The low dormancy of blackgrass is noted, with the weed flushing well in both uncultivated stubbles and seed-beds already prepared for cereal drilling.
Although some seed drills in the area have started to get going, it is still way too early to start when there are seed-beds only just showing one-leafed blackgrass, with others only getting rain at the weekend to get a chit of anything.
As this is the last year for clothianidin-based seed dressings, we will have to push further toward delayed drilling, not only as part of our integrated blackgrass control, but also to reduce the potential of aphids bringing barley yellow dwarf virus into crops.
Further to this, I can find aphids quite easily in volunteer cereals growing in stubbles planned for spring cropping. It is important to spray these stubbles off sooner rather than later to eliminate any green bridge that may harbour pests for neighbouring winter crops.
On a final note, with the dry summer this year, seed quality is all over the place. I’ve heard of thousand grain weights for winter wheat ranging from 33g to 60g.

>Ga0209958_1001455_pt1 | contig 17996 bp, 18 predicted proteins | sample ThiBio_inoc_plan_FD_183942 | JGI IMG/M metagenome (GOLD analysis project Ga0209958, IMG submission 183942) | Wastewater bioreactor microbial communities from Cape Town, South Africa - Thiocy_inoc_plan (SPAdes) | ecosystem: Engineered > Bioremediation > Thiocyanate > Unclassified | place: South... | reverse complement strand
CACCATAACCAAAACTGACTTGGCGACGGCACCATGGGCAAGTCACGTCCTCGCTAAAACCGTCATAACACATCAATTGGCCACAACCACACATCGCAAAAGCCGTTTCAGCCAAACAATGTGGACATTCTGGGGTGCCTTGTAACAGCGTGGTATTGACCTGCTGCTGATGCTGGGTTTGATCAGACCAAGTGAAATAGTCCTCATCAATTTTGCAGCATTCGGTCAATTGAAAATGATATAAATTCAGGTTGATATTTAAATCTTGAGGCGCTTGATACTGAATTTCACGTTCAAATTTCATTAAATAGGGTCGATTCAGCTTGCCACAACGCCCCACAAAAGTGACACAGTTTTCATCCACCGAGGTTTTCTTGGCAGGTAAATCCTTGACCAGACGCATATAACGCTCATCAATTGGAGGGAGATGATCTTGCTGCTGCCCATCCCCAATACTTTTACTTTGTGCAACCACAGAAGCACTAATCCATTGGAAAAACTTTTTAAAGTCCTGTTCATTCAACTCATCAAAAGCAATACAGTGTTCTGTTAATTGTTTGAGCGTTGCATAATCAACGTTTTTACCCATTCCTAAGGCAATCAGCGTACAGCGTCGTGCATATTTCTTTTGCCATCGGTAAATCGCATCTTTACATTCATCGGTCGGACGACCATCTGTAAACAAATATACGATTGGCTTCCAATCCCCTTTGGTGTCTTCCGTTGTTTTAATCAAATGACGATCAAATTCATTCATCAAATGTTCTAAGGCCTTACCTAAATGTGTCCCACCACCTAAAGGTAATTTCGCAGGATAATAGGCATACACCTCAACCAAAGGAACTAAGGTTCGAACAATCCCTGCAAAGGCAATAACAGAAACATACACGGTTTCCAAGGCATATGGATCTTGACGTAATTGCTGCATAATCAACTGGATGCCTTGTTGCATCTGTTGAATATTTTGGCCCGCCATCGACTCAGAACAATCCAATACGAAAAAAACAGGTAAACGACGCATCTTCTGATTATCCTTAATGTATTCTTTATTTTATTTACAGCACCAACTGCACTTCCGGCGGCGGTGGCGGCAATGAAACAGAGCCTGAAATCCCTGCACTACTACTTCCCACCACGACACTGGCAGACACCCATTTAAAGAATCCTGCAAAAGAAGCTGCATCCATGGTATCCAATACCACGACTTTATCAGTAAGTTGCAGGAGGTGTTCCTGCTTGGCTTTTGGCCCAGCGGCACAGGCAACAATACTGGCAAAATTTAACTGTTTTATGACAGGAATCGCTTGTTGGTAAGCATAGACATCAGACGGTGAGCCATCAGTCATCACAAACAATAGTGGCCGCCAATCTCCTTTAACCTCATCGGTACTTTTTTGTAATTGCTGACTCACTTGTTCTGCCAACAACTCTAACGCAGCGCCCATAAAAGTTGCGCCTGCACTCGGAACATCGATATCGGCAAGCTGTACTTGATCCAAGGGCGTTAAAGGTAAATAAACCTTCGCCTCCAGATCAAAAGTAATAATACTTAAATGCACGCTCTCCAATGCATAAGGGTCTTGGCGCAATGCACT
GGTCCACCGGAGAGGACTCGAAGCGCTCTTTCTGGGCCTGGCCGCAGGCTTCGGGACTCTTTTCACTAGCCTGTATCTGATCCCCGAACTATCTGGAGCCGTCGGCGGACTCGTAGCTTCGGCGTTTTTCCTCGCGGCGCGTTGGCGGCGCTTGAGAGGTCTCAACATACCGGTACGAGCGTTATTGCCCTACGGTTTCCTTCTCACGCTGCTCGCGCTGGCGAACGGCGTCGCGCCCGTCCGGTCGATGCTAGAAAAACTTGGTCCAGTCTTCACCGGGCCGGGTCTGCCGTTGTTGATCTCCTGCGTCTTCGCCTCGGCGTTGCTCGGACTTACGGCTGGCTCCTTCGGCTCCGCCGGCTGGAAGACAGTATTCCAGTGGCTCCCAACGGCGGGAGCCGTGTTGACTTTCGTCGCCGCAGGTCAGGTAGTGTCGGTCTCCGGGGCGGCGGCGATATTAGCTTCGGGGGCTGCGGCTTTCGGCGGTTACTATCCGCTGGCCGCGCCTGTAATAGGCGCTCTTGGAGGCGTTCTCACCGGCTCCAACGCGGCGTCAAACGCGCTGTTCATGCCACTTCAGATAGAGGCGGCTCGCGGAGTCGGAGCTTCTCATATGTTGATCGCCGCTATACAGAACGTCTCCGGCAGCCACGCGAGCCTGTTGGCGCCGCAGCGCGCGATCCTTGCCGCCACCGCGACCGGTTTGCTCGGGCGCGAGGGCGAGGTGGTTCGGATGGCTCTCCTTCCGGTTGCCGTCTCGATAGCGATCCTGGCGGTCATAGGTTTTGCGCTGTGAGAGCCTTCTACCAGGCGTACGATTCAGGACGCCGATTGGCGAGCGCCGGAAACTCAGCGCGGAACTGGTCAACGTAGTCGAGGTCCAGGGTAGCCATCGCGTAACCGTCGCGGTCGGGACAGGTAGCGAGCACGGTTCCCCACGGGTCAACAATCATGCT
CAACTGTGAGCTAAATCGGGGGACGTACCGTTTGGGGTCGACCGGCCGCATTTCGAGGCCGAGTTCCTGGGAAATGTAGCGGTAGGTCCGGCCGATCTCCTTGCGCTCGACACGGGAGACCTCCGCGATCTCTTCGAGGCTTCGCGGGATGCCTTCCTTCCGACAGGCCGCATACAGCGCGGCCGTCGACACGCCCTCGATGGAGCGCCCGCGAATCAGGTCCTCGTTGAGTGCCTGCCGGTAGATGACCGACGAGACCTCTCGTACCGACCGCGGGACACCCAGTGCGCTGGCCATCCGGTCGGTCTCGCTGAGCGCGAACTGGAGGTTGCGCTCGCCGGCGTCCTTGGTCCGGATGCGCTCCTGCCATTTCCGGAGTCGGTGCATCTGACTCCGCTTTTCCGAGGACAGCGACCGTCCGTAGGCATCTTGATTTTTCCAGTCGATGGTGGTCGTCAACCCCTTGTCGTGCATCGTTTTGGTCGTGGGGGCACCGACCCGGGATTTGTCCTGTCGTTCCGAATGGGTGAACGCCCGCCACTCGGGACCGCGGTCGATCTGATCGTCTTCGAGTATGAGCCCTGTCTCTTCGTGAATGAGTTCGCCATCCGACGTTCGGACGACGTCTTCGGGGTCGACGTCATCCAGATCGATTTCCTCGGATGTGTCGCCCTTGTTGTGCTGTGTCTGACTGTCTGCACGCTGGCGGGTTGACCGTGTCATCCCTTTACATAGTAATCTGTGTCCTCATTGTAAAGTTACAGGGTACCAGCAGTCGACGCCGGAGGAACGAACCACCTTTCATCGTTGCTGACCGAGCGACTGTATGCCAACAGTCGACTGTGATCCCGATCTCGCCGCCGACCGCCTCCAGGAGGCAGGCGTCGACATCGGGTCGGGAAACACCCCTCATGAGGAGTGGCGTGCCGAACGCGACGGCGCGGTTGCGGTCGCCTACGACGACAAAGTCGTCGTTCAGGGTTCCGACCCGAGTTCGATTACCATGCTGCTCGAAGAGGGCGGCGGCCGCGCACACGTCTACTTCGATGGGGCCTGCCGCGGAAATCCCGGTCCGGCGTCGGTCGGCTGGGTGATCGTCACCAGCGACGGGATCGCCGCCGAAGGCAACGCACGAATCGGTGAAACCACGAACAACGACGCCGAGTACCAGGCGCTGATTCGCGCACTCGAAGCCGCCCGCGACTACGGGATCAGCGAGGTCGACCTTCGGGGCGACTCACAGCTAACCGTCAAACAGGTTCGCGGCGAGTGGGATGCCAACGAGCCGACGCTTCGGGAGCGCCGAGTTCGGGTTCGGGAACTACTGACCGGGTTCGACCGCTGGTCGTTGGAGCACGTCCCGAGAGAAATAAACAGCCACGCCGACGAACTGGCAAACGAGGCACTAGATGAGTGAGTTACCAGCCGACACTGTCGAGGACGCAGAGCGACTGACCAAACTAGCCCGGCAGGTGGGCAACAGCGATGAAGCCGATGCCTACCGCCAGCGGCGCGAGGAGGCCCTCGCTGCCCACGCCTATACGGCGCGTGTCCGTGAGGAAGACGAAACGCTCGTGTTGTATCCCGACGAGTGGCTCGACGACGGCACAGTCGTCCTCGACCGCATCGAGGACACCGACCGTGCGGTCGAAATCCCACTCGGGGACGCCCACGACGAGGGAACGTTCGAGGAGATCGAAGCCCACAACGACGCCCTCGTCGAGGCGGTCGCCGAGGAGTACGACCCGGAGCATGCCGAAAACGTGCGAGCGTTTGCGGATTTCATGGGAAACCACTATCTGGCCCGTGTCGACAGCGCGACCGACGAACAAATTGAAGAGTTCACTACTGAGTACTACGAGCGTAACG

Please take this variance into account when calculating seed rates for drilling in the coming autumn and next spring.
South: Tod Hunnisett
It’s my first Crop Watch article of the new season and it is being written on the day after the first significant rain we have had for a month. I woke up to brilliant sunshine and a heavy frost – and it’s not even the end of September.
Many people, worried that once the weather broke it wouldn’t mend itself, have pushed on with drilling into very good, but dry seed-beds, to a point where some growers don’t have a lot left to do.
My fear is that what were supposed to have been stale seed-beds will turn into very fresh seed-beds and we will have to deal with grassweeds in the crop rather that out of it. My hope is that the recent rain and very good soil conditions will at least mean we get a reasonable effect from the residual herbicides.